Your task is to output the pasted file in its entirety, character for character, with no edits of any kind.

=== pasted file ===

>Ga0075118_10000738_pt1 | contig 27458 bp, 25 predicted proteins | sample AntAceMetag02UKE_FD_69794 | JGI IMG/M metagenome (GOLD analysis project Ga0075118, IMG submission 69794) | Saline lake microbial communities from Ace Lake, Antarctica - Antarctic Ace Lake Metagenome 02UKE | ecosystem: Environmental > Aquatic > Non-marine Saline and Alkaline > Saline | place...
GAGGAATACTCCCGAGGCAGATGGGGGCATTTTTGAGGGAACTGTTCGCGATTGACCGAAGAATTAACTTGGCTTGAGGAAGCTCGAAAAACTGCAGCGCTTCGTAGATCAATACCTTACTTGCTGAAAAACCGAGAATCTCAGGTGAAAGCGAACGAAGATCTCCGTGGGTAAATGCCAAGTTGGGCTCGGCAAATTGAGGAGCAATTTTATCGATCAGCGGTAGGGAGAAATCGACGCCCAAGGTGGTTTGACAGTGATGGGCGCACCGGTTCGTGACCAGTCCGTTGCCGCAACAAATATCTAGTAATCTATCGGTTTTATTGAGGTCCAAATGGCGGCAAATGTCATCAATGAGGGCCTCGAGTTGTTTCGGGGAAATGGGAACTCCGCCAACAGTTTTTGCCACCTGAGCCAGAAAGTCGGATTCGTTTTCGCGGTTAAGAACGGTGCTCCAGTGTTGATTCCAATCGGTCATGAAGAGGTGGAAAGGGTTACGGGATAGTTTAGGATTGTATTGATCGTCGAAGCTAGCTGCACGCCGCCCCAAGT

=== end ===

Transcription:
>Ga0075118_10000738_pt1 | contig 27458 bp, 25 predicted proteins | sample AntAceMetag02UKE_FD_69794 | JGI IMG/M metagenome (GOLD analysis project Ga0075118, IMG submission 69794) | Saline lake microbial communities from Ace Lake, Antarctica - Antarctic Ace Lake Metagenome 02UKE | ecosystem: Environmental > Aquatic > Non-marine Saline and Alkaline > Saline | place...
GAGGAATACTCCCGAGGCAGATGGGGGCATTTTTGAGGGAACTGTTCGCGATTGACCGAAGAATTAACTTGGCTTGAGGAAGCTCGAAAAACTGCAGCGCTTCGTAGATCAATACCTTACTTGCTGAAAAACCGAGAATCTCAGGTGAAAGCGAACGAAGATCTCCGTGGGTAAATGCCAAGTTGGGCTCGGCAAATTGAGGAGCAATTTTATCGATCAGCGGTAGGGAGAAATCGACGCCCAAGGTGGTTTGACAGTGATGGGCGCACCGGTTCGTGACCAGTCCGTTGCCGCAACAAATATCTAGTAATCTATCGGTTTTATTGAGGTCCAAATGGCGGCAAATGTCATCAATGAGGGCCTCGAGTTGTTTCGGGGAAATGGGAACTCCGCCAACAGTTTTTGCCACCTGAGCCAGAAAGTCGGATTCGTTTTCGCGGTTAAGAACGGTGCTCCAGTGTTGATTCCAATCGGTCATGAAGAGGTGGAAAGGGTTACGGGATAGTTTAGGATTGTATTGATCGTCGAAGCTAGCTGCACGCCGCCCCAAGT